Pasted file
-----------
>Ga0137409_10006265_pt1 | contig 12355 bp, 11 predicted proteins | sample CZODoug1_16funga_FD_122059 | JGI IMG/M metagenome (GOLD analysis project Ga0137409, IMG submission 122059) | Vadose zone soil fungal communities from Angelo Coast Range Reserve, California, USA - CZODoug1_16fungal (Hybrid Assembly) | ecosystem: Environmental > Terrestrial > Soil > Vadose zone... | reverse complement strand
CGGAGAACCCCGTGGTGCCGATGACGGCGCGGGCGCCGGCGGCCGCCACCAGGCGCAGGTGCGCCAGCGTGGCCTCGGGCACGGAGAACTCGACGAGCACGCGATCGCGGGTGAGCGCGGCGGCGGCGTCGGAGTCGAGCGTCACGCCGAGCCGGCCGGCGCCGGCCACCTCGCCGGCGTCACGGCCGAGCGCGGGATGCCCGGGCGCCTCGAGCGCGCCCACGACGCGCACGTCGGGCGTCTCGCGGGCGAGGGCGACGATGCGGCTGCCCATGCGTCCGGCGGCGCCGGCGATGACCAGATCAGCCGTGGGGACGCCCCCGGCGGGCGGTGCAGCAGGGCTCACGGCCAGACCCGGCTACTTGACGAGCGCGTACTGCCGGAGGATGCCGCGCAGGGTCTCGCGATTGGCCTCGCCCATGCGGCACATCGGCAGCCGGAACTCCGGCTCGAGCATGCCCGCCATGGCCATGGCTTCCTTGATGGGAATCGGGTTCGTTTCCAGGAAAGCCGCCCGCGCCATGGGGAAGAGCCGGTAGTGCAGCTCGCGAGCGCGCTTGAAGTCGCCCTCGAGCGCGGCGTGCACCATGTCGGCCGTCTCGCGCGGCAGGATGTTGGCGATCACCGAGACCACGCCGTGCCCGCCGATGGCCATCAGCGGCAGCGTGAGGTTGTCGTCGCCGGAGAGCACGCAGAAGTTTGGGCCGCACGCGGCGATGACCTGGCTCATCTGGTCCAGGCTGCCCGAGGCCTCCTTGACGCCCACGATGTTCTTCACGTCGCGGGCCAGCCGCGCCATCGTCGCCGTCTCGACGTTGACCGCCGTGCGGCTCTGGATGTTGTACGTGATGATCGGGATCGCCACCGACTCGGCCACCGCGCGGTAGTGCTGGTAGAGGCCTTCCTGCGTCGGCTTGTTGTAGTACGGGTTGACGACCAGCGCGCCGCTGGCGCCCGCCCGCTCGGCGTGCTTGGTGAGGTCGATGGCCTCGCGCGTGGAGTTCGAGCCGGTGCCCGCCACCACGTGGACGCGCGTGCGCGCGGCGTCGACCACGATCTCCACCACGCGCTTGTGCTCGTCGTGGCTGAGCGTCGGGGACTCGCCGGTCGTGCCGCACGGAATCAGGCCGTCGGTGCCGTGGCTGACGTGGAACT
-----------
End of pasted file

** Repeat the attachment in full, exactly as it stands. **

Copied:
>Ga0137409_10006265_pt1 | contig 12355 bp, 11 predicted proteins | sample CZODoug1_16funga_FD_122059 | JGI IMG/M metagenome (GOLD analysis project Ga0137409, IMG submission 122059) | Vadose zone soil fungal communities from Angelo Coast Range Reserve, California, USA - CZODoug1_16fungal (Hybrid Assembly) | ecosystem: Environmental > Terrestrial > Soil > Vadose zone... | reverse complement strand
CGGAGAACCCCGTGGTGCCGATGACGGCGCGGGCGCCGGCGGCCGCCACCAGGCGCAGGTGCGCCAGCGTGGCCTCGGGCACGGAGAACTCGACGAGCACGCGATCGCGGGTGAGCGCGGCGGCGGCGTCGGAGTCGAGCGTCACGCCGAGCCGGCCGGCGCCGGCCACCTCGCCGGCGTCACGGCCGAGCGCGGGATGCCCGGGCGCCTCGAGCGCGCCCACGACGCGCACGTCGGGCGTCTCGCGGGCGAGGGCGACGATGCGGCTGCCCATGCGTCCGGCGGCGCCGGCGATGACCAGATCAGCCGTGGGGACGCCCCCGGCGGGCGGTGCAGCAGGGCTCACGGCCAGACCCGGCTACTTGACGAGCGCGTACTGCCGGAGGATGCCGCGCAGGGTCTCGCGATTGGCCTCGCCCATGCGGCACATCGGCAGCCGGAACTCCGGCTCGAGCATGCCCGCCATGGCCATGGCTTCCTTGATGGGAATCGGGTTCGTTTCCAGGAAAGCCGCCCGCGCCATGGGGAAGAGCCGGTAGTGCAGCTCGCGAGCGCGCTTGAAGTCGCCCTCGAGCGCGGCGTGCACCATGTCGGCCGTCTCGCGCGGCAGGATGTTGGCGATCACCGAGACCACGCCGTGCCCGCCGATGGCCATCAGCGGCAGCGTGAGGTTGTCGTCGCCGGAGAGCACGCAGAAGTTTGGGCCGCACGCGGCGATGACCTGGCTCATCTGGTCCAGGCTGCCCGAGGCCTCCTTGACGCCCACGATGTTCTTCACGTCGCGGGCCAGCCGCGCCATCGTCGCCGTCTCGACGTTGACCGCCGTGCGGCTCTGGATGTTGTACGTGATGATCGGGATCGCCACCGACTCGGCCACCGCGCGGTAGTGCTGGTAGAGGCCTTCCTGCGTCGGCTTGTTGTAGTACGGGTTGACGACCAGCGCGCCGCTGGCGCCCGCCCGCTCGGCGTGCTTGGTGAGGTCGATGGCCTCGCGCGTGGAGTTCGAGCCGGTGCCCGCCACCACGTGGACGCGCGTGCGCGCGGCGTCGACCACGATCTCCACCACGCGCTTGTGCTCGTCGTGGCTGAGCGTCGGGGACTCGCCGGTCGTGCCGCACGGAATCAGGCCGTCGGTGCCGTGGCTGACGTGGAACT